“For a regular Bengali, Buddhadeb was the god of cinema and he leaves behind a great legacy of films. He was in a league of his own. Not in my wildest dreams could I have imagined that at some point in my career, I would actually get to work with him and fortunately or unfortunately I would get to star in his last works and he wanted to make another one with me,” Chandan expressed.
“He first called me for Tope when I was in Venice Film Festival , he asked me just one thing, Will you be comfortable acting with monkeys?! That was the genius to me. And i was atop a tree for 2 weeks acting with monkeys. He was a poet and he had a certain way of explaining a scene. He was a tough director and a man of perfection. He shot his films like he was a poet. When I did his film Urojahaj, I was with him for a month and a half. He directed the film on a wheelchair. His kidneys were failing and he was on dialysis. Yet, he made it to the shoot every day and completed the film. I found it amazing. What a will power!” the actor added.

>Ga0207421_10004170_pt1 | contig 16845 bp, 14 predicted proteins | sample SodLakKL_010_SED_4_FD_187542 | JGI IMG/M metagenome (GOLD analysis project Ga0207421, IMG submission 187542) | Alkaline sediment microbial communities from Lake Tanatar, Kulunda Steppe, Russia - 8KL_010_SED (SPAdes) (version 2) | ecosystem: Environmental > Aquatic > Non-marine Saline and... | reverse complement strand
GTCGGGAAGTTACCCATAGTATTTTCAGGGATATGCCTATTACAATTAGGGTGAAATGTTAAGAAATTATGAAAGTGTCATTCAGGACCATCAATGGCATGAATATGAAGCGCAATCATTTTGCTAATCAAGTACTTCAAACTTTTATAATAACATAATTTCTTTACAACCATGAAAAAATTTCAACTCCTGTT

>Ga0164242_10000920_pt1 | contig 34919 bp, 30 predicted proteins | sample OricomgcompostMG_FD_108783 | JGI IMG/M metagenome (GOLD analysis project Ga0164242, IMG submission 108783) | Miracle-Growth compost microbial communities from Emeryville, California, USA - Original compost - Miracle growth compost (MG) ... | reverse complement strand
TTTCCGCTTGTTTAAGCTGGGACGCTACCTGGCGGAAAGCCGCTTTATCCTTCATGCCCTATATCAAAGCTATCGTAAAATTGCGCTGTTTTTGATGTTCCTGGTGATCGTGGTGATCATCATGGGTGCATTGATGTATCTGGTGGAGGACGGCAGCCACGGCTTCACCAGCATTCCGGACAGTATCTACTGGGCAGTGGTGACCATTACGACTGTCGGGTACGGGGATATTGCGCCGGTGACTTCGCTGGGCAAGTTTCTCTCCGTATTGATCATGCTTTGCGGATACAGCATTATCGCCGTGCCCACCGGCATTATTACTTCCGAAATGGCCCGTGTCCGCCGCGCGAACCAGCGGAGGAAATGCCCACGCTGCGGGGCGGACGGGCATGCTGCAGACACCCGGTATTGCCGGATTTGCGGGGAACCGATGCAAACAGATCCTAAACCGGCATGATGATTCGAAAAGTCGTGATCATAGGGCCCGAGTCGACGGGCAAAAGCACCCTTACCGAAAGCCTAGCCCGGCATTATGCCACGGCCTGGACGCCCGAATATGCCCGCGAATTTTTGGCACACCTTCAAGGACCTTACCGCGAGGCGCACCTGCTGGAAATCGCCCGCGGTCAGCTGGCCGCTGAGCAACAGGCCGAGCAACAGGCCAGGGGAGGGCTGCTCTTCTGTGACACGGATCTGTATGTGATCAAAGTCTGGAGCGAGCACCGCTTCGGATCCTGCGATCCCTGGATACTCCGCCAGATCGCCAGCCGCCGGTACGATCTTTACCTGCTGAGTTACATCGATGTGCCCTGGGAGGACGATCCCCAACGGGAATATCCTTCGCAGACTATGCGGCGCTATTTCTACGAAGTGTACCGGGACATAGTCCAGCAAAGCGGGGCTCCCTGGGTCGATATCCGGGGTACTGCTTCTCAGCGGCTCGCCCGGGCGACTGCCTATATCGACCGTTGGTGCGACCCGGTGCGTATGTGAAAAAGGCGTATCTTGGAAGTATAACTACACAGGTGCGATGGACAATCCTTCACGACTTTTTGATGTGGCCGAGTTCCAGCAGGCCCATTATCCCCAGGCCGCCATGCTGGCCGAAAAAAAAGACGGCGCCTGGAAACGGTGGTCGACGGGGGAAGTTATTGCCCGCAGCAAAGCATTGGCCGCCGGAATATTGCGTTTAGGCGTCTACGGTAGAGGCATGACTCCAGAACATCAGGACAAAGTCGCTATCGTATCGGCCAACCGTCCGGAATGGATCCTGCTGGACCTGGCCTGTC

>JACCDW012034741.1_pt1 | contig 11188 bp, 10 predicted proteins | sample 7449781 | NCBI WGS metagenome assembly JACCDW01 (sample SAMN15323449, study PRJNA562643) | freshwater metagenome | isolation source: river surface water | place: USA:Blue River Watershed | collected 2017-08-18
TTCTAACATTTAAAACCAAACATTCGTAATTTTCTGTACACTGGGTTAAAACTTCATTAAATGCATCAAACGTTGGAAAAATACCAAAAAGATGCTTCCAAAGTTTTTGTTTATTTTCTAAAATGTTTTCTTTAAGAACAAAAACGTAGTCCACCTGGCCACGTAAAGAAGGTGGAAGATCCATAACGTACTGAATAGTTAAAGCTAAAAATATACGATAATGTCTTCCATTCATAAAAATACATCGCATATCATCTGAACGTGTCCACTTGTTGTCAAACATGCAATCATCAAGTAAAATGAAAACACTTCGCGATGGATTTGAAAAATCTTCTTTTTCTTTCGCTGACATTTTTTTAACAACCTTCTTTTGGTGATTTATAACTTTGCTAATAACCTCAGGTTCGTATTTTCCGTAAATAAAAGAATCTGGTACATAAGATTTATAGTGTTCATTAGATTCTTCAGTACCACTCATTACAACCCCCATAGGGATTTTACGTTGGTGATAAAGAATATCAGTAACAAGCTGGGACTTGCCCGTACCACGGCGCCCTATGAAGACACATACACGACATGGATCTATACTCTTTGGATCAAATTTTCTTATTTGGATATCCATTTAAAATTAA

“He meant to make yet another film with me, which never happened. The greatest trophy for me is that after we finished shooting Urojahaj he told me, Chandan, you deserve an award for this and you have outperformed my expectations which was rare in his dictionary. I bid him farewell. I think he shaped me as an artist and deflected me to another orbit. I will miss you Buddhada. In debt for the art you taught me over the last 4 years. Farewell sir! Yours Truly Goja (in Tope) Bachchu (in Urojahaj) #auteur,” Chandan concluded.